Things worth watching
Mabel's Strange Predicament (1914)
The short for which Chaplin went rummaging around in the studio wardrobe and created the tramp's costume. The Mabel of the title is Mabel Normand, who was quite the movie star in her day; she specialized in madcap Keystone Kops-style comedies like this one, where she scampered around the set scandalously dressed only in her lounging pajamas. The tramp is not much of a hero here -- he lacks the romanticism and plucky altruism that characterizes him in later films. Chaplin has already got the walk, though, and a less fine-grained version of the mugging.
The Immigrant (1917)
By this time, Chaplin was writing and directing his own films as well as starring in them. They're all more or less the same thing, thematically; if you like the first few, then the rest are worth watching. The little tramp has by now become a sort of itinerant do-gooder, sticking up for the downtrodden and helping out a girl he's gone head-over-heels for even though he thinks he'll never see her again, and she'll never know who it was. Because of the lack of dialog and the very limited space in the intertitles, these things also depend heavily on the viewer recognizing familiar social signs to understand the plot. Most of them have aged pretty well, but this provides one of the rare examples which hasn't. When the tramp accidentally meets the lady again in the restaurant, she's terribly sad. He indicates he wants to know why and when she starts to dab at her eyes he shows understanding, at which point modern viewers get confused. At the time it was the custom to carry black-edged handkerchiefs when in mourning -- clearly her mother, who was quite ill on the boat, has passed away. It's easy sometimes to get stuck on stuff like this, where if you don't already know what's going on here it's next to impossible to even guess which detail is supposed to be important. Context is key.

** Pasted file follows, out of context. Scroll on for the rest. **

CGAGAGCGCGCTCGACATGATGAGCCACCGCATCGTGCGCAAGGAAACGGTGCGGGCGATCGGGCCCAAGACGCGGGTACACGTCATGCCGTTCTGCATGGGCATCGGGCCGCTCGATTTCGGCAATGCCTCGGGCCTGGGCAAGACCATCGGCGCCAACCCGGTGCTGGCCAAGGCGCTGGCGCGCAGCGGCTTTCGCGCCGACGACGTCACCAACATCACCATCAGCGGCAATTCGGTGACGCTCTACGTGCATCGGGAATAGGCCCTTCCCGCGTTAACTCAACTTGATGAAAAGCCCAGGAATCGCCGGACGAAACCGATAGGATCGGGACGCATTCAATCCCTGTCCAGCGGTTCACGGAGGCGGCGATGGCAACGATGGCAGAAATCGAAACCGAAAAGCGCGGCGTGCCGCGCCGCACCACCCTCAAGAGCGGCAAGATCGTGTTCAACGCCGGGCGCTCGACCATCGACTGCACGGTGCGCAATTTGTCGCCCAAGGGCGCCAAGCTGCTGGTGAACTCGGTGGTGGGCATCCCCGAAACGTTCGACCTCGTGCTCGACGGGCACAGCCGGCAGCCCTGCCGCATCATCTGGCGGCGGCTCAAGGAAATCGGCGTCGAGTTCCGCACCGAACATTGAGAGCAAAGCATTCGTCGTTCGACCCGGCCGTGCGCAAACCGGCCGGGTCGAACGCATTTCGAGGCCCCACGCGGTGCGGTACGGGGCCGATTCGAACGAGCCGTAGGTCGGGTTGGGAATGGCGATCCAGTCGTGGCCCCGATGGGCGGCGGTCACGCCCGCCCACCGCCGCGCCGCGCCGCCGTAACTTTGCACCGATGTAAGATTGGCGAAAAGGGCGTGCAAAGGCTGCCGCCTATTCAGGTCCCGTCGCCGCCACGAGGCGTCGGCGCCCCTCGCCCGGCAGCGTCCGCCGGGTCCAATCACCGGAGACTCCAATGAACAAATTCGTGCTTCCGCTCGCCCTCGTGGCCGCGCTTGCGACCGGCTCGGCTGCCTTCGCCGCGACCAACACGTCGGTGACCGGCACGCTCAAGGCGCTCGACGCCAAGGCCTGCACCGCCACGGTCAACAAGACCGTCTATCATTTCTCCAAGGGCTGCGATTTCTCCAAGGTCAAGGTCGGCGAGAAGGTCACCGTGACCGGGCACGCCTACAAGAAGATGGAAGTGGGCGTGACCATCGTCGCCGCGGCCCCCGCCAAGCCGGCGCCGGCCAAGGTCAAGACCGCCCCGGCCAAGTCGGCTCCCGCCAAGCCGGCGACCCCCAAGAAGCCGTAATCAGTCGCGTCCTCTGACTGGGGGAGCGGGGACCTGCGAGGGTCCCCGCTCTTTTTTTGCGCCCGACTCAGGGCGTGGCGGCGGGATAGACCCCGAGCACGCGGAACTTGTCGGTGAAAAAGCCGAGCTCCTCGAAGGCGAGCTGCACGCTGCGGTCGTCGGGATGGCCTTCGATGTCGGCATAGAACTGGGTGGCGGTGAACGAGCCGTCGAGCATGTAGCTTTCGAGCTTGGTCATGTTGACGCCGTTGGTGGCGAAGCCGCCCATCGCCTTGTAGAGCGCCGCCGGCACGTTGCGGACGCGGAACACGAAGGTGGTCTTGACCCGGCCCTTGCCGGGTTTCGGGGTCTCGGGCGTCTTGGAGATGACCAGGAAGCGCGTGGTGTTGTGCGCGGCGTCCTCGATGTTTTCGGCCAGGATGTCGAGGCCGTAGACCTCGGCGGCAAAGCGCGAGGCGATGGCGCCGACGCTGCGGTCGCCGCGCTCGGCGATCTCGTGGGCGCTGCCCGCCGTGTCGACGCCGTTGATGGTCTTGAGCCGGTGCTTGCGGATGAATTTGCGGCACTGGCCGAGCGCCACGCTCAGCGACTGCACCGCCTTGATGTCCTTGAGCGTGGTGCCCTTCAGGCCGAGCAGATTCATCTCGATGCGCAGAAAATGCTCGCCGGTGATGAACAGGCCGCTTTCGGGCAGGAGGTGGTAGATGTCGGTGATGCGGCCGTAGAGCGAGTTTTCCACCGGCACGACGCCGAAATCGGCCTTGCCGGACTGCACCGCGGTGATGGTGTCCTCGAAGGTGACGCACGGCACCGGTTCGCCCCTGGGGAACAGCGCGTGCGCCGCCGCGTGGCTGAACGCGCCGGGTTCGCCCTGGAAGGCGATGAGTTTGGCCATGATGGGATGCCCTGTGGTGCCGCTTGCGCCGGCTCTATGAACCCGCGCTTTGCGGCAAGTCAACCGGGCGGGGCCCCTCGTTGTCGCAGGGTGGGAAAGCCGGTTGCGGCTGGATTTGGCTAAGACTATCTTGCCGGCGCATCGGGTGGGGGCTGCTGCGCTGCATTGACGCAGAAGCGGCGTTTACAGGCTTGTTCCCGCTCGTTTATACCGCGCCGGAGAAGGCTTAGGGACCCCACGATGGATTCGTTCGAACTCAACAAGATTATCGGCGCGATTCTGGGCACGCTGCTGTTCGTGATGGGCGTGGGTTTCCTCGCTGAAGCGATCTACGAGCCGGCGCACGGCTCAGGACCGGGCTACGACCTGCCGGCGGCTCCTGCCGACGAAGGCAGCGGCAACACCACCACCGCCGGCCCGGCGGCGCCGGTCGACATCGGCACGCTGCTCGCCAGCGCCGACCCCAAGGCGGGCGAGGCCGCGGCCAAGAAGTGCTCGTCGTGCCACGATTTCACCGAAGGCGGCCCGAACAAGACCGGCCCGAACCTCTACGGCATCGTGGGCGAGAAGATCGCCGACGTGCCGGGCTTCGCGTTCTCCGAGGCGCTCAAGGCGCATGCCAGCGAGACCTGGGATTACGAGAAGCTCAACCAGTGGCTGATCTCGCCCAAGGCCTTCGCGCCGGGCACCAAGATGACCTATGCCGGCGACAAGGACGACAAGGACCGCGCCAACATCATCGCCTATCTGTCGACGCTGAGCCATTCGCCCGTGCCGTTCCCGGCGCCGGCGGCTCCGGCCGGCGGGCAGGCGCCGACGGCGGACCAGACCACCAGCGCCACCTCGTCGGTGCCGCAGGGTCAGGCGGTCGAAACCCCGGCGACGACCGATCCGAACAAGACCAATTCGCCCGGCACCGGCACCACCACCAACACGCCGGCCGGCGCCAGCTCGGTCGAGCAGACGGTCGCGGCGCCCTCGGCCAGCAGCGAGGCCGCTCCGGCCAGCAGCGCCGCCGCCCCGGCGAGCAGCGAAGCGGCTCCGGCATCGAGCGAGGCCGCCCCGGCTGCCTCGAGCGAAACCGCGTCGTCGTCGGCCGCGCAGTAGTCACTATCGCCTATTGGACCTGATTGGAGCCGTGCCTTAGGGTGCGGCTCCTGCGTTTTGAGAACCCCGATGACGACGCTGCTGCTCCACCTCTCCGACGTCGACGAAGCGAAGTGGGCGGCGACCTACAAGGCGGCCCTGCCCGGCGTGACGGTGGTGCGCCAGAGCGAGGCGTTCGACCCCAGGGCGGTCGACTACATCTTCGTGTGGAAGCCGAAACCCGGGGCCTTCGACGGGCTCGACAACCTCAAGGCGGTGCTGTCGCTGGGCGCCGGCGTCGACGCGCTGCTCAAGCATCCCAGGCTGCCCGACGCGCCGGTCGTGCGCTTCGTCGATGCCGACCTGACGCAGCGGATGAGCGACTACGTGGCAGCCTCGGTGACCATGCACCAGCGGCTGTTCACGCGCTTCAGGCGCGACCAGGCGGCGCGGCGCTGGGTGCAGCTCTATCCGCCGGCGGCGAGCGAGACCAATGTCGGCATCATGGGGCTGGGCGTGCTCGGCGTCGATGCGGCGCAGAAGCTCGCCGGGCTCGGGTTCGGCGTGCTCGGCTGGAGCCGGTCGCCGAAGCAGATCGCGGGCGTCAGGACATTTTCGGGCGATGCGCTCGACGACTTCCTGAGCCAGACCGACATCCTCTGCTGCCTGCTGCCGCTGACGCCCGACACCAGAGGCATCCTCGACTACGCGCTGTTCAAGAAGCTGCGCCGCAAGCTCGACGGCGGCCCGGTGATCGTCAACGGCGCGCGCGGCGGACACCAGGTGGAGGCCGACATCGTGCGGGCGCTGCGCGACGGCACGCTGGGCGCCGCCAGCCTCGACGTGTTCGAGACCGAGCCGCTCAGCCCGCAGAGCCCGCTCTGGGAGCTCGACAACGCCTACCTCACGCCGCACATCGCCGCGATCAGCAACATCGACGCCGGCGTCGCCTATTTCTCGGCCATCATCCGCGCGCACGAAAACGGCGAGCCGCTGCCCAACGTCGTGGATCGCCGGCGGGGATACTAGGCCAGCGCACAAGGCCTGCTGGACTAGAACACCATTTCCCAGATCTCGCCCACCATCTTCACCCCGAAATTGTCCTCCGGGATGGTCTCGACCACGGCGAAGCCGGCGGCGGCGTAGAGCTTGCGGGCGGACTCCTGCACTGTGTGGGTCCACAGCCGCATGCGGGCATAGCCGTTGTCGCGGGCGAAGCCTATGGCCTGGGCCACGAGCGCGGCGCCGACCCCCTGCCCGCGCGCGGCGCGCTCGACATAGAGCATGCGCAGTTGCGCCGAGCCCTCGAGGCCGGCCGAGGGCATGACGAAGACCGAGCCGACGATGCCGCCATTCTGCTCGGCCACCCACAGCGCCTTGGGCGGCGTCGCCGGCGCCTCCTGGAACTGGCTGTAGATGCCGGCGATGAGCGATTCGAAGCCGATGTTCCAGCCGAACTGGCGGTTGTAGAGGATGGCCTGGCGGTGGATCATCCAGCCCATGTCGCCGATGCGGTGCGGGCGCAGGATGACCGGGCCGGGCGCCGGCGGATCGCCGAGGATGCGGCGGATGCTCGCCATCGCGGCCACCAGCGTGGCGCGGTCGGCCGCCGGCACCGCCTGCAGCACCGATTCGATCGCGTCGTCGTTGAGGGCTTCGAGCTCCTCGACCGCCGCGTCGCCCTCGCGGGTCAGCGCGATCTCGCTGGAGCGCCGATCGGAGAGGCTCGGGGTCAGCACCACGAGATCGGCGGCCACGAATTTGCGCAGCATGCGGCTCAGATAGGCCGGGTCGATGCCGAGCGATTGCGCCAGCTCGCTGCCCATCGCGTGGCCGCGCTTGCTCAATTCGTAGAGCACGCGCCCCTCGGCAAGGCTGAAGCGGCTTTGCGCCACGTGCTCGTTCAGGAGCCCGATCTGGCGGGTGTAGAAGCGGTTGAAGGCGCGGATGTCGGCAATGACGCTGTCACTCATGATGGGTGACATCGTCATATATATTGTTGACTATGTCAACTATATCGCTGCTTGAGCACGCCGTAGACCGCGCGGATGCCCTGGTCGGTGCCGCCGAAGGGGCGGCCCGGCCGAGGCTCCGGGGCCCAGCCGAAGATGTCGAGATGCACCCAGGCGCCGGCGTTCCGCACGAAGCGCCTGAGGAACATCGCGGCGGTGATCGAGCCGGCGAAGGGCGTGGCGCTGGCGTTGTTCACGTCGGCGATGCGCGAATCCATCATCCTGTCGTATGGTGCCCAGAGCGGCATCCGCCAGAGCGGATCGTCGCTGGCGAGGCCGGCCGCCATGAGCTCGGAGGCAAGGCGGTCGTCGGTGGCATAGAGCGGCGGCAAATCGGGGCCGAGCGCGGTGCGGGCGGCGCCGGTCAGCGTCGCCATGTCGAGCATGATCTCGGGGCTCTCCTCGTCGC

The Gold Rush (1925)
This feature film is the source of two of the best-known clips of Chaplin, the infamous bit where he's so hungry he boils and eats his own shoe, and the one where he sticks forks in a couple of dinner rolls and makes them do a little tap dance on the table. This edition is a 1942 sound re-edit and re-release of the original silent version, from which he has snipped the intertitles and to which he has added narration. The voiceover is Chaplin in his stage-announcer-narrator voice, which is somewhat different from his ordinary speaking voice.
Chaplin was notorious for hating early talkies. He was unimpressed with the sound quality, to put it mildly. He always contended that the moment the tramp talked, it would ruin the character. That's not entirely true. The tramp isn't mute within the context of his films -- he talks to the other people in the story, it's just that we can't hear him. You can catch most of his lines if you lip-read. Chaplin is pretty easy to get, despite the mustache, as is Georgia Hale here; the other characters are progressively less so, starting with the other dance hall girls and working down to the bearded, mumbling prospectors. The narration is a combination of quoting and paraphrasing what's said on screen. The tramp has a name here, although it's never mentioned aloud: When he's dreaming that the girls have come to dinner with him, Georgia calls him "Charlie". I presume Chaplin dug the exact dialog out of the continuity script (it's mixed in with shot descriptions and stage directions on his edit sheets), read lips as well as or better than I do, or just had a fantastic contextual memory for a film he'd made fifteen years before.